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Going to The Conference on Focusing with Children
Libby Lovat - USA

 

Hungary! Focusing with children! When the conference was announced, I knew I must go. As time passed, I realized that there was no sense in going all that way and not learning something about this new (to me) country. The conference was four days. I made reservations for two weeks. In October, there I was, in Budapest with a whole week to explore before I left for the conference.

I found Budapest to be a marvelous city, its buildings beautiful yet of a scale that was both impressive and accessible. I walked most of the week, enjoying the wide boulevards, the attractive vistas, the Hungarian people whom I met - and the music! I went to a performance of the Hungarian Virtuoso Chamber Orchestra held under the dome of the recently restored Parliament building, preceded by a tour of the building. I had previously been reminded that Hungary had spent years under the domination of the Nazis followed by years under the Communists. In the tour of the Parliament building I was introduced to the rich pride of the people and to their recognition of how much needed to be done, and their determination to see that it was done. Other musical treats included Otello at the Opera House, a concert by the Budapest Strings in the Liszt Academy of Music and, after the conference, performances of music and dance by the Hungarian State Folk Ensemble and of gypsy music and dance by their Gypsy Orchestra. All of these were extremely enjoyable and reasonably priced.

Marta Stapert and her husband, Ynse, who organized the conference together with their Hungarian colleague Eszter Kováts, invited those who had arrived early to an evening at their Budapest apartment to get acquainted. It was a lovely evening, getting to know some of the other Focusers and enjoying delicious authentic Gulyas made by the mother of one of the Hungarian attendees. I was the only American present, among many Dutch and Hungarians, all of whom I enjoyed. By the time I arrived at the conference, I felt I had many friends there. Marta explained to me about the importance of paprika, the amazing variety available, and suggested that I go to the late 19th century central market hall, a wondrous construction of steel and glass, to purchase paprika as gifts. (My friends thank Marta!)

A few days later, a group of us were on our way to Salgótarján in a mini-bus arranged by one of the men I had met at Marta‘s. It was a good way to go to the conference.

Salgótarján, about 2 hours north of Budapest, is in an industrial area, grounded in the communist period, which has in recent years lost its industry. The educational conference center of the Ministry of Welfare has been developed to bolster the local economy. This is where the First International Conference on Focusing with Children was held. The center has two main buildings, one with meeting rooms, the other with rooms for guests. Meals were provided by a local restaurant a short walk away. We were all delighted that a waiter came to each person before lunch and dinner to ask „vegetarian or normal?"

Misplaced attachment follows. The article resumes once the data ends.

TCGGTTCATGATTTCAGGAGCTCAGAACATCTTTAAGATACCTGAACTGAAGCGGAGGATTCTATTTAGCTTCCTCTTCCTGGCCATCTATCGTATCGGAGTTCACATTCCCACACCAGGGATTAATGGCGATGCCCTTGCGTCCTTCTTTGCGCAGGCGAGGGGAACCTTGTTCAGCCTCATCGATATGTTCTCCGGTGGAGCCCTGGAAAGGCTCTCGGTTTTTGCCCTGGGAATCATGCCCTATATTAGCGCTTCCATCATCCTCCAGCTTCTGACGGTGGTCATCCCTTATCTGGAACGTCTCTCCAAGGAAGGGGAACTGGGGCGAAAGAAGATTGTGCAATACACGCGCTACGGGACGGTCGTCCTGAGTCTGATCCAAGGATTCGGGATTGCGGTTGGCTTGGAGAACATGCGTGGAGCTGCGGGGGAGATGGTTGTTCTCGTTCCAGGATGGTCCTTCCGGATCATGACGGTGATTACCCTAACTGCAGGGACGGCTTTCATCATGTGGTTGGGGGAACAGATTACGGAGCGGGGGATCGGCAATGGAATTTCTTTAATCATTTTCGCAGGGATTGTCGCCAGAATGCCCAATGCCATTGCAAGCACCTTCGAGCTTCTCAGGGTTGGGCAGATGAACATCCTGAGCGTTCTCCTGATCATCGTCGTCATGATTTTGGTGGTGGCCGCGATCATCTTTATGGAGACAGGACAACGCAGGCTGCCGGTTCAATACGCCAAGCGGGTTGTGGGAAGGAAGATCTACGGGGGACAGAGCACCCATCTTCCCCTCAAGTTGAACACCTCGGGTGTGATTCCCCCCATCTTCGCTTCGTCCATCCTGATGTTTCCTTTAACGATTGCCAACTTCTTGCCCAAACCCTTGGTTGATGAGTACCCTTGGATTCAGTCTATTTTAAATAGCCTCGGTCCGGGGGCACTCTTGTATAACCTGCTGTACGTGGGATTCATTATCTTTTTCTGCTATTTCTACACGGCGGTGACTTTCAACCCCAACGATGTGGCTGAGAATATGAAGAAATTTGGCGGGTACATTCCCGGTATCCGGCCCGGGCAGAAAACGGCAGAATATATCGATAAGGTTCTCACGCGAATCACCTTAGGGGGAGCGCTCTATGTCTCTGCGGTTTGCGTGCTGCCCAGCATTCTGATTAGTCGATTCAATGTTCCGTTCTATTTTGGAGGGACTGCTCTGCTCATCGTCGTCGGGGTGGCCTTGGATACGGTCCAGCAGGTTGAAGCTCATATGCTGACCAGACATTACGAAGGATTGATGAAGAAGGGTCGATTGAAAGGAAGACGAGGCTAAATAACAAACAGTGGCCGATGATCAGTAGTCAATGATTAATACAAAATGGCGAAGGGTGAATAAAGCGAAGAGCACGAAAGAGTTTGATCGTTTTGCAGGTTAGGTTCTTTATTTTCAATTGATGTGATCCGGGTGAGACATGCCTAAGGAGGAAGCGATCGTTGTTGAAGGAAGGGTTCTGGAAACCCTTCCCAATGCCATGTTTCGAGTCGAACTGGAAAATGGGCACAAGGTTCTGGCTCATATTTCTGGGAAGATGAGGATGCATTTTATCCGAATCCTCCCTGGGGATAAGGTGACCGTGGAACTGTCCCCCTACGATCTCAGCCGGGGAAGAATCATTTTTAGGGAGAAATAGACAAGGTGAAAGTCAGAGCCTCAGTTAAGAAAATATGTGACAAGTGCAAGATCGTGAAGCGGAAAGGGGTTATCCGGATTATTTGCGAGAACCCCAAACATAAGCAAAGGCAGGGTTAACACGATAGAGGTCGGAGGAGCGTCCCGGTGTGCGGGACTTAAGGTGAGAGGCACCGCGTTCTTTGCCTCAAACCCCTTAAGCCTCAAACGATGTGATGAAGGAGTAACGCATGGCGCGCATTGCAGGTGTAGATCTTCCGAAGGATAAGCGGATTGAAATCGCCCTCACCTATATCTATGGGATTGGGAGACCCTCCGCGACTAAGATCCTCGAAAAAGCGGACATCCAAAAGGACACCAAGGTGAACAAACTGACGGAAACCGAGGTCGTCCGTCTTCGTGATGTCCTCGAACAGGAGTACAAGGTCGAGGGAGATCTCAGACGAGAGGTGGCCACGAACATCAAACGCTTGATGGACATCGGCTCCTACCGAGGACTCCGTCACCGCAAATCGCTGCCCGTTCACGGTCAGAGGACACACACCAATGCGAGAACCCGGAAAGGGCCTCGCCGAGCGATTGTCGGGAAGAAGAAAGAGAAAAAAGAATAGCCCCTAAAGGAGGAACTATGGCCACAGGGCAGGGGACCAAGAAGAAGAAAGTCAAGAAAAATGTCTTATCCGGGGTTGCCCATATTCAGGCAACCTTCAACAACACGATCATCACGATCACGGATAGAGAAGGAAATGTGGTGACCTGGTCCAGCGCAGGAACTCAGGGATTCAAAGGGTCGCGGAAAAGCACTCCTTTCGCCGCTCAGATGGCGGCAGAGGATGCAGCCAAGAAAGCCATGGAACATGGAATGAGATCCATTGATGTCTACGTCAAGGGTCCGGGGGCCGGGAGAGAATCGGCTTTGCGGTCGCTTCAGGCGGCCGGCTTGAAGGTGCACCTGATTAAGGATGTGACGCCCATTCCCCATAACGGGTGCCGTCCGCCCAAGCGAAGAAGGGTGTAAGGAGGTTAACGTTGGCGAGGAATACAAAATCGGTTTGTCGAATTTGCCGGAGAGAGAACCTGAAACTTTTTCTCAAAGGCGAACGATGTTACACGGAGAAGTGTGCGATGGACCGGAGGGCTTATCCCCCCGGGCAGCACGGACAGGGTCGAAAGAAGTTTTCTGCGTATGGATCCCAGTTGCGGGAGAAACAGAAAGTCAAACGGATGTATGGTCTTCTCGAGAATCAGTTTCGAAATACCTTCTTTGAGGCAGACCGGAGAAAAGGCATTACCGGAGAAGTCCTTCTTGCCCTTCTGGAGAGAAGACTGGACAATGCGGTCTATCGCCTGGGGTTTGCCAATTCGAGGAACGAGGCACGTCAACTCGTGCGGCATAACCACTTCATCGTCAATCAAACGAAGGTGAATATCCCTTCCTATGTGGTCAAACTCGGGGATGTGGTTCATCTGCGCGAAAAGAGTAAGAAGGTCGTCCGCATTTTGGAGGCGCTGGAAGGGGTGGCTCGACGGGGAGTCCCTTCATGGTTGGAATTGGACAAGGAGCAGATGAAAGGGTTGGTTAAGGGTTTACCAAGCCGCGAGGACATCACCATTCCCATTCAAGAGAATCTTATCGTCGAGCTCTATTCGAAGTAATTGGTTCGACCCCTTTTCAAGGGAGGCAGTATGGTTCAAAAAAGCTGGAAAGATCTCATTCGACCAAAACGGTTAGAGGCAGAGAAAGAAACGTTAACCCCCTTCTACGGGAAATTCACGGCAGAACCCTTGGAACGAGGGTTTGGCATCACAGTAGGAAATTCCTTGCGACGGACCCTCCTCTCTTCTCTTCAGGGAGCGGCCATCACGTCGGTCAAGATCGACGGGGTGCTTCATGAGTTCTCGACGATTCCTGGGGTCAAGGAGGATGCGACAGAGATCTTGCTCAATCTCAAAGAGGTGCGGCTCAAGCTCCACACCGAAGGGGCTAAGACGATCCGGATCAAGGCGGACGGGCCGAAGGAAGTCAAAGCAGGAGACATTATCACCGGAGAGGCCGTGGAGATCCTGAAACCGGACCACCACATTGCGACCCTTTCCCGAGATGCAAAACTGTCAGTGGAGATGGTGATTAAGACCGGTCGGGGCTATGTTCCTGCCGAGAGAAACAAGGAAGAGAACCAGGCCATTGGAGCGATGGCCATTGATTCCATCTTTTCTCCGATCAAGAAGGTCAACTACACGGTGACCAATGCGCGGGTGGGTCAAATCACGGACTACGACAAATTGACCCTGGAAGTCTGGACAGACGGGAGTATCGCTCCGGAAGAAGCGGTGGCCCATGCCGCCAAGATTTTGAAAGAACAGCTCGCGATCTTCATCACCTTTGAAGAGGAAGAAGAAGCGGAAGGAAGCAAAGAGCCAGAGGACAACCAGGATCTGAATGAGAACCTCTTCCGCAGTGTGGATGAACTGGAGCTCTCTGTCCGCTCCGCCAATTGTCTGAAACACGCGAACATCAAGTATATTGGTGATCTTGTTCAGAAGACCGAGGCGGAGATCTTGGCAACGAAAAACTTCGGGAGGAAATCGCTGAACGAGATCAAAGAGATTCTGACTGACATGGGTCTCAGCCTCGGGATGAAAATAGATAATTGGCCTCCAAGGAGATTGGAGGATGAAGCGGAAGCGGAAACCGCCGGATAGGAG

Of over 70 participants, three were American, two Canadian, and two came from Denmark, 2 from Germany and 3 from Switzerland. There was one from England, one from Iceland, one from Israel, one from Romania, one from Ukraine, one from Czech Republic. And all the rest were either Dutch or Hungarian. Eszter had spent time teaching Focusing to a group of translators - all of whom now want to continue Focusing. It took some time to find the right rhythm for translation and finally the German translation was dropped to save time. I understand that somebody else is writing about the actual conference proceedings. I will just say that it was a remarkable experience, which I would not have missed for anything.

Our Hungarian hosts wanted so much to make the experience a good one for the participants and did everything they could to make our lives pleasant, interesting, rewarding. I made friends with people, who knew not one word of English, while I had not even attempted to learn a few Hungarian words. I also made friends with those who spoke English. Hungary soon becomes one of my favorite countries.

Music and dance became one way of communicating. One evening, a Hungarian group dressed in colorful native costumes gave a dance program, then taught everyone to dance some Hungarian dances. Another day, we all went by bus to the historic city of Eger, where we had a tour of the site. Afterwards, again by bus, we went to the Valley of the Beautiful Maidens, an area known for its wines. There we dined in a wine cellar, accompanied by gypsy music. Soon, the Hungarian members of our group began to sing, then to dance, encouraging all of us to join in, to sing songs of our own countries, to have fun! Eventually, we took over nearly the entire restaurant with a joyous international conga line. It was an evening never to forget. And all the participants in the conference were firm friends.

The whole trip was, for me, an unforgettable experience and I am so grateful to Marta, Ynse and Eszter and to all the others who had the dream of this conference and who made it possible.

 

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